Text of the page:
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Today in History: Birth of a Nation Premiers 

Adapted from Thomas Dixon's novel, The Clansman: A Historical Romance of the Klu Klux Klan, D.W. Griffith's silent movie "Birth of a Nation" premiered on February 8th, 1915 at Clune's Auditorium in downtown Los Angeles. Its opening sequence included a "Plea for the Art of the Motion Picture": We do not fear censorship, for …

Posted 3 months ago by

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Today in History: Gold Is Discovered in Coloma 

On January 24th, 1848, James W. Marshall (1810-1885), an American carpenter and sawmill operator, spotted bright flakes in the water as he was building a sawmill for Capain John Sutter in Coloma, California. Thought he tried to keep his discovery of gold a secret, word quickly spread. Some 80,000 immigrants came overland on the California Trail, …

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Today in History: South Pole Is Discovered 

On December 14th, 1911 Roald Amundsen (1872-1928) of Norway became the first explorer to reach the South Pole, defeating his British rival Robert Falcon Scott in the race which began in October. While Amundsen used sleigh dogs in his dangerous trek, Scott deployed Siberian motor sledges, ponies and dogs only to reach the site a month later …

Posted 5 months ago by

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Today in History: First Thanksgiving 

"The character of a nation is revealed in its national holidays, just as the character of the people of that nation is revealed in the way in which they celebrate those holidays. In the same manner an individual reveals his true character more clearly in his amusements and in the way he spends his leisure …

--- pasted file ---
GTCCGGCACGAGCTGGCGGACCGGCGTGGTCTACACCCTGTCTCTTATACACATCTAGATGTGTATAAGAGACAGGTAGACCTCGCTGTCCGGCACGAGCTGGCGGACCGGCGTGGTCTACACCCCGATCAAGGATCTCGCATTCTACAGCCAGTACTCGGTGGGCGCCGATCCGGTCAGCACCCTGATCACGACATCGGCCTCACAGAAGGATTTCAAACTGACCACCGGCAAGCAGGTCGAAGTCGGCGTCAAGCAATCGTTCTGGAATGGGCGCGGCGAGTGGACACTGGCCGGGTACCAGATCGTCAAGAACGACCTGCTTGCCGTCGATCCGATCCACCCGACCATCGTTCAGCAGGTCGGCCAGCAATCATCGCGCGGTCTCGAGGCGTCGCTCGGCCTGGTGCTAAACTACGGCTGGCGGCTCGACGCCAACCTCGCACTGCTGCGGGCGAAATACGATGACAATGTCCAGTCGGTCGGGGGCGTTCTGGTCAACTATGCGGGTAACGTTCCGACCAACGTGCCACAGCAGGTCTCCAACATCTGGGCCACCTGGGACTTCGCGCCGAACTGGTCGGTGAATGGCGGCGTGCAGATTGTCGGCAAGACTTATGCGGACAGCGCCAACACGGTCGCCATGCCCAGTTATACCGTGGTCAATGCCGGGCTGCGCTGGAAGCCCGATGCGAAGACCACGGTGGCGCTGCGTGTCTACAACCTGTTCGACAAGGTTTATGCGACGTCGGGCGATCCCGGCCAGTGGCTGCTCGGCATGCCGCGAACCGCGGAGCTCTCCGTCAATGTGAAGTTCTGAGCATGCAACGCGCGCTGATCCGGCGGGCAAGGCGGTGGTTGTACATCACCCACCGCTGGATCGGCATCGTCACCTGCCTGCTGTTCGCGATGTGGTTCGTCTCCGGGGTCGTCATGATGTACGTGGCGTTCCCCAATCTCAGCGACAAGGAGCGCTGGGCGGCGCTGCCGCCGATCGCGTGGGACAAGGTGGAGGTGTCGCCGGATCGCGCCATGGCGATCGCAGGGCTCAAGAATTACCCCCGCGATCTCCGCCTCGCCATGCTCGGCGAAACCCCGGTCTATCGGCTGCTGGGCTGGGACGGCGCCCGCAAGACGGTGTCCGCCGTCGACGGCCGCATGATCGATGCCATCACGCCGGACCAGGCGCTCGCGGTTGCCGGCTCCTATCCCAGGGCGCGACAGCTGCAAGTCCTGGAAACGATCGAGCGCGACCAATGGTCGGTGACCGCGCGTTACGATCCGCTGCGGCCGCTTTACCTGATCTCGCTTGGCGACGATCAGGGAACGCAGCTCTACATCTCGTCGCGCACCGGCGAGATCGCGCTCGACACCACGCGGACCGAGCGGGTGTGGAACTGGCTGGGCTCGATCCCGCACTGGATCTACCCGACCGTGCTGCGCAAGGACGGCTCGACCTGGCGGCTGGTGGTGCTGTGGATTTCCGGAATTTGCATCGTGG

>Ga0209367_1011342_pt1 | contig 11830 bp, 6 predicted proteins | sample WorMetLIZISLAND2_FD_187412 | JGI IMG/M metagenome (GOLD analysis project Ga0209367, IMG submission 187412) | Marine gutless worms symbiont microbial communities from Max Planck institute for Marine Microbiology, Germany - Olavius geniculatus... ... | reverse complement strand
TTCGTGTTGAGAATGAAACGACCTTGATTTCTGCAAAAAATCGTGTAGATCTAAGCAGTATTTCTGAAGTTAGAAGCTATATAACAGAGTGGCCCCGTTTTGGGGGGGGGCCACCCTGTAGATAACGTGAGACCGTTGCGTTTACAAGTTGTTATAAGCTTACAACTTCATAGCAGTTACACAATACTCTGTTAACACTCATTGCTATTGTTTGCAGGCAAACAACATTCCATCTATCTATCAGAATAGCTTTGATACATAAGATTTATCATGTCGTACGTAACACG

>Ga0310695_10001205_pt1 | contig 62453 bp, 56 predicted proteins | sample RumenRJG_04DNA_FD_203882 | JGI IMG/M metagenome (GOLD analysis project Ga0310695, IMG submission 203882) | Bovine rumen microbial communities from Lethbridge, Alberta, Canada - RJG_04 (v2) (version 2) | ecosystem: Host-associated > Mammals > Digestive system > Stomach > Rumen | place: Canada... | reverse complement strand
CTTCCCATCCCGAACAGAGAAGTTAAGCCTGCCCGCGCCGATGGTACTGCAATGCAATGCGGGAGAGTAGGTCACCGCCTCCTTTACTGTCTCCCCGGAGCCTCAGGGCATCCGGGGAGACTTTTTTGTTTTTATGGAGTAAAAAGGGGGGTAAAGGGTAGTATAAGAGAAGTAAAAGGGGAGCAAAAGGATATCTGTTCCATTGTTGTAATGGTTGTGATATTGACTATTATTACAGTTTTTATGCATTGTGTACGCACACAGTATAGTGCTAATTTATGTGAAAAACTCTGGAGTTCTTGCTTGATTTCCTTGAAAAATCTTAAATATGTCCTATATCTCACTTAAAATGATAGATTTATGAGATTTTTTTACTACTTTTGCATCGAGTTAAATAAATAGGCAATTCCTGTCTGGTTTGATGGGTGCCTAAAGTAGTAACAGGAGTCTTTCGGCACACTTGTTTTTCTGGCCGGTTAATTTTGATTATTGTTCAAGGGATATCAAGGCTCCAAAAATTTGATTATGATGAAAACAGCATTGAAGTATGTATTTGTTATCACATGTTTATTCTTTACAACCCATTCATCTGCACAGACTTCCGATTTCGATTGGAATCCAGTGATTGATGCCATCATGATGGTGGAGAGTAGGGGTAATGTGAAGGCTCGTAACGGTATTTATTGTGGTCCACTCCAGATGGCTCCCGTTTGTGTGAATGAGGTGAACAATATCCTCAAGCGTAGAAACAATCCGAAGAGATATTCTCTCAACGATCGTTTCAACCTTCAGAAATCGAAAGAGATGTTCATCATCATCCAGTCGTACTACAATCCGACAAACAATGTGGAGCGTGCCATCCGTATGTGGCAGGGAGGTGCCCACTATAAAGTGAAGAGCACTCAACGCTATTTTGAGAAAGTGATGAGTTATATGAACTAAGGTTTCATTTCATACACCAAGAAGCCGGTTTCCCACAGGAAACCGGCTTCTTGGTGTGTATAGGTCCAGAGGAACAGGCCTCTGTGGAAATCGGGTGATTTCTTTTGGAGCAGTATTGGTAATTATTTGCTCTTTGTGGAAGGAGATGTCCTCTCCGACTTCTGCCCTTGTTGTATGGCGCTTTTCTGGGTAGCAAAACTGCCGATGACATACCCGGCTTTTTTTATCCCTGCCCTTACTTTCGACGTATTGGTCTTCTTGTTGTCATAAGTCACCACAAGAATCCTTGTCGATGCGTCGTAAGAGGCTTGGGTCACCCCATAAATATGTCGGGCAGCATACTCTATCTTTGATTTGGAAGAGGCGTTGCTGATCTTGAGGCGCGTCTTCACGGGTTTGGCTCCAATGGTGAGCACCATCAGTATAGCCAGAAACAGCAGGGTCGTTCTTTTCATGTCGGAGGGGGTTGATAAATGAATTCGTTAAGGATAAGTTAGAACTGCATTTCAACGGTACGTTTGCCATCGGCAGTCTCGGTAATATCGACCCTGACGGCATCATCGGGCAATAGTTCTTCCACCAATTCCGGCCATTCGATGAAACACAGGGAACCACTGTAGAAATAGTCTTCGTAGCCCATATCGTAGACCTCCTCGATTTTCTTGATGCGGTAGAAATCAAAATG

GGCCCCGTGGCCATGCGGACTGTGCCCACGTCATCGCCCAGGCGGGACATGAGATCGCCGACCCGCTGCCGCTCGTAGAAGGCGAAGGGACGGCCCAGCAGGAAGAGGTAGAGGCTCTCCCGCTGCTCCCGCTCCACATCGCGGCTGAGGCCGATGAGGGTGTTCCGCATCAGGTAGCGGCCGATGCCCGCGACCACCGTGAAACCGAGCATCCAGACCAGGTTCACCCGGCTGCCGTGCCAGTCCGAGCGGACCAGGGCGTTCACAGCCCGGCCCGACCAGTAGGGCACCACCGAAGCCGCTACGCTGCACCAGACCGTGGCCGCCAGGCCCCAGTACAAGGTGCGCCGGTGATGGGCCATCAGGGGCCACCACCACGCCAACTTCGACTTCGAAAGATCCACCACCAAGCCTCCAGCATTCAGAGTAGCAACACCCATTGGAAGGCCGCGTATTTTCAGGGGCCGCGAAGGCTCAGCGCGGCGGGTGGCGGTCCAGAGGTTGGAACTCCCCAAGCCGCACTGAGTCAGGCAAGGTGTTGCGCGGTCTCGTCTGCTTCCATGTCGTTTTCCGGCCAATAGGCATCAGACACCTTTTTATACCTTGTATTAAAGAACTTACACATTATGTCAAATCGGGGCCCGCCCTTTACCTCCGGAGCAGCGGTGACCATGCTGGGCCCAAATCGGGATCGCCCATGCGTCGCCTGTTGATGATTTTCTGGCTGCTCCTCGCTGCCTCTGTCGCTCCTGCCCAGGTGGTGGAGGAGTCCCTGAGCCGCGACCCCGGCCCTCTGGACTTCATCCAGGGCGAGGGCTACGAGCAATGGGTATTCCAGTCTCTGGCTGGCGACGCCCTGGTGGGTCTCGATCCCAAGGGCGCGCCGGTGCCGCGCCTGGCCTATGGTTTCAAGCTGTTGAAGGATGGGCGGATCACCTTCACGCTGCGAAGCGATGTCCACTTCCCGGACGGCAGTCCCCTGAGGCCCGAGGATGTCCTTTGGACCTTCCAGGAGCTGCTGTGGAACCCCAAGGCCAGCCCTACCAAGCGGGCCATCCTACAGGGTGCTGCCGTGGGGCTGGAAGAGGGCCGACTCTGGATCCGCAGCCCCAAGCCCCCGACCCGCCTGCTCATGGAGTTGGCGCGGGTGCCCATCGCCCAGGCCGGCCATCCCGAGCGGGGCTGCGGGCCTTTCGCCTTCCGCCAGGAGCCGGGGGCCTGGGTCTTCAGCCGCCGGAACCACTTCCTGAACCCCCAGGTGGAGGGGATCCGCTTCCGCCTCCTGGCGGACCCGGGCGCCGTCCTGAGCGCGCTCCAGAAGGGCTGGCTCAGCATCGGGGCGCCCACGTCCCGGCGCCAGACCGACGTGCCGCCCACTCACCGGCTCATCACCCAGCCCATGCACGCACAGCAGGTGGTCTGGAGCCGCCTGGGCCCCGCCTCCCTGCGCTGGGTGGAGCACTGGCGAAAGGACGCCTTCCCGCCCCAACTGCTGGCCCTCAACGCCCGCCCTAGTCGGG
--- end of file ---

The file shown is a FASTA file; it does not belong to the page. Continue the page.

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Today in History: Columbus Reaches the New World 

Did you know that on October 12th, 1492, Italian explorer Christopher Columbus reached the New World? He was sponsored by Catholic Monarchs, Queen Isbabella and King Ferdinand of Spain, who wanted him to find Asia in search of gold and spices. Columbus  sighted an island in the Bahamas, possibly Watling, where he went ashore with his men …

Posted 7 months ago by

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Today in History: Bill of Rights Passes Congress 

Did you know that September 25th, 1789 marks the day when the Bill of Rights, designed to protect the basic rights of United States citizens, was approved by the first United States Congress? The twelve amendments, including the right to freedom of speech, press, assembly, religion, fair legal procedures, and arms, were influenced by the …

Posted 8 months ago by

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Today in History: Redcoats Land on Long Island 

August 22nd, 1776 marks the day when the Roadcoats, led by British General William Howe, landed on Long Island between Gravesend and New Utretcht. Intent on capturing New York City, they overcame the United States army at Gowanus Pass and marched through Brooklyn Heights, eventually capturing New York City on September 15th. The Battle of …